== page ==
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A Marbled Murrelet Fledges from Big Basin

The Mysterious Murrelet

Listed under the Endangered Species Act since 1992, the marbled murrelet is a rare and elusive seabird, under threat by oil spills, unsustainable fishing, and onshore habitat loss. Marbled murrelets are small and chunky—they’re often described as a flying potato with a beak. For more than half the year, birds sport greyish feathers with black-dipped wings and heads; during breeding season, adults turn a mottled brown. Marbled murrelets fly over the redwoods at dawn and at dusk—en route to the ocean to catch fish, or to their hidden nests, often found in complex old-growth redwood canopies. Learn more about the marvels and mystery of the marbled murrelet.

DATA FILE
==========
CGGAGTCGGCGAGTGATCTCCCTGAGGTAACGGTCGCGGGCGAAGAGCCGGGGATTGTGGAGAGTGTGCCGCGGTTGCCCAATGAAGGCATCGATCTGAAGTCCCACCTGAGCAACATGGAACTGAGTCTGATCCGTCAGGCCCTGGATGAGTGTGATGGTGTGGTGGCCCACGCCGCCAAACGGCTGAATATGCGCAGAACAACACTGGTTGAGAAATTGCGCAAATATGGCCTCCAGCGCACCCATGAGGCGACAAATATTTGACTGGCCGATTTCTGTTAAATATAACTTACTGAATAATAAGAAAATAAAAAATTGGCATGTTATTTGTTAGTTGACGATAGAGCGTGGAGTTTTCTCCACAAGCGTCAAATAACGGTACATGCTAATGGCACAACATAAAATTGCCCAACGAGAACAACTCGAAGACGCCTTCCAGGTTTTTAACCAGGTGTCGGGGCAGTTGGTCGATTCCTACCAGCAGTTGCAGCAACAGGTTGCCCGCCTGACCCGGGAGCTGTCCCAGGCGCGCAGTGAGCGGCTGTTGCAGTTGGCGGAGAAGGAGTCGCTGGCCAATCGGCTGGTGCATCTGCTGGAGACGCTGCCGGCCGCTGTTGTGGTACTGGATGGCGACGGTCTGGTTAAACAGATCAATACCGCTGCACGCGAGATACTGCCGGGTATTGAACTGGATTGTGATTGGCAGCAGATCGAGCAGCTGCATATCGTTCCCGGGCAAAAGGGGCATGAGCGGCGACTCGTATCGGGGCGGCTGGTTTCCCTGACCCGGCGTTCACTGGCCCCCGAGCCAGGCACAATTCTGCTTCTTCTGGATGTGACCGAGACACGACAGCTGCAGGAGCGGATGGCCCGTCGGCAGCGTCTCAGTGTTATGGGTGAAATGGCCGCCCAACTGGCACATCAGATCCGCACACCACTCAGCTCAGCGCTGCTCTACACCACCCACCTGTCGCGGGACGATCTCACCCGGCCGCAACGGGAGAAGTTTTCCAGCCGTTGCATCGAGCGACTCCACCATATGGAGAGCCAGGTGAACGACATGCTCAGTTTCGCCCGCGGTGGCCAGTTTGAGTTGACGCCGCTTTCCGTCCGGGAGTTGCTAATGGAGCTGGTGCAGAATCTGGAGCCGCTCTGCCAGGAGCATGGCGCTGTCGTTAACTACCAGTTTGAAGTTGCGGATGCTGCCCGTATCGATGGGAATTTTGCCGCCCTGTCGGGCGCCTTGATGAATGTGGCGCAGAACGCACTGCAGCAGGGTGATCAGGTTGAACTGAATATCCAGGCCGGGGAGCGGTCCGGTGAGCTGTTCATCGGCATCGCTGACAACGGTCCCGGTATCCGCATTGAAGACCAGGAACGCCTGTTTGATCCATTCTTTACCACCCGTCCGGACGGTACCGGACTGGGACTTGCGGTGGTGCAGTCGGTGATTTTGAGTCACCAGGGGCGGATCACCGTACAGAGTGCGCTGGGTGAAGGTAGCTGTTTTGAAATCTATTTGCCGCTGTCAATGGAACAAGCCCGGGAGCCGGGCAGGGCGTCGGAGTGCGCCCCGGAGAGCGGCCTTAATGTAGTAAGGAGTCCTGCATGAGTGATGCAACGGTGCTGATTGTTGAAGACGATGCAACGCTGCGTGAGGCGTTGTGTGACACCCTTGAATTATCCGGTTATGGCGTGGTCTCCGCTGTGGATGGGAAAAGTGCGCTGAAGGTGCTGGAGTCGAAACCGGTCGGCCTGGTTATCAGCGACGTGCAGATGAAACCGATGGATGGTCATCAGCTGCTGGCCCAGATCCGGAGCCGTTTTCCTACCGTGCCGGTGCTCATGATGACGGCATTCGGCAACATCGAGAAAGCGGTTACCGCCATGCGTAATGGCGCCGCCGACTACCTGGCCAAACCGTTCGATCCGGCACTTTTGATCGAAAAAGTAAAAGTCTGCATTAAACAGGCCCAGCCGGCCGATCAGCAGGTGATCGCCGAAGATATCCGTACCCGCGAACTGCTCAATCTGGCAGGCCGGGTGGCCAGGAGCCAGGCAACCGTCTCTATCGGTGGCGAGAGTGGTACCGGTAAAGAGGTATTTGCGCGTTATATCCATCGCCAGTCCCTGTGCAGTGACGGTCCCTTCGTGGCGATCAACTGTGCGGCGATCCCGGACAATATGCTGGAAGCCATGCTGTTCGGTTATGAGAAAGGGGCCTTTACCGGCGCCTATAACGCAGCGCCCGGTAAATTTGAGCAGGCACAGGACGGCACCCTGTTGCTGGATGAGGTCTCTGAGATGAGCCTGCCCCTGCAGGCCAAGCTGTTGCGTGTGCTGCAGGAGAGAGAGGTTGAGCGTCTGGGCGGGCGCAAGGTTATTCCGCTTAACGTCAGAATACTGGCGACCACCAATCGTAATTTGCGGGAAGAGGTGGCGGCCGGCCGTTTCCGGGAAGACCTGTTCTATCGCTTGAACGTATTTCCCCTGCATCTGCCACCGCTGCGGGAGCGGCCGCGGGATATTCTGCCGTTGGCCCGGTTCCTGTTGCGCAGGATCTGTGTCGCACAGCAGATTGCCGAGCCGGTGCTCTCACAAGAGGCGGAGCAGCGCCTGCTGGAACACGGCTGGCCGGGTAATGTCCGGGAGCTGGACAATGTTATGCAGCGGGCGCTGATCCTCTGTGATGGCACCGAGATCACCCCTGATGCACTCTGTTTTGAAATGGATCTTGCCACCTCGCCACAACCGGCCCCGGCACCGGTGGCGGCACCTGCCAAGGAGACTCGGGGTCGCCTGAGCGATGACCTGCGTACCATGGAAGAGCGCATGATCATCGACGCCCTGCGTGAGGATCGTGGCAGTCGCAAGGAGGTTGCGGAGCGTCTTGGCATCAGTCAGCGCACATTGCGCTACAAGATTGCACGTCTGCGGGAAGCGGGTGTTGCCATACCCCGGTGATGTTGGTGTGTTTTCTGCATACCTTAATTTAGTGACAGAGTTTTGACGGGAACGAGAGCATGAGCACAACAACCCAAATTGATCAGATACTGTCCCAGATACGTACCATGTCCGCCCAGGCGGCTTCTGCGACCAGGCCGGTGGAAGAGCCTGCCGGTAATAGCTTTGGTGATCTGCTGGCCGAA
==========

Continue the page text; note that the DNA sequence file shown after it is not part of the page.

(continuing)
A Remarkable Discovery

Murrelet habitat was feared to be decimated by the 2020 CZU Lightning Complex wildfires, as many crown fires among old-growth coast redwoods and Douglas fir trees cleared out canopies of their protective cover. But in July 2021, deep in Big Basin Redwoods State Park, a researcher happened upon a murrelet nest. What happened next had never been caught on film before. Watch:

Posted compliments of © Frans Lanting /

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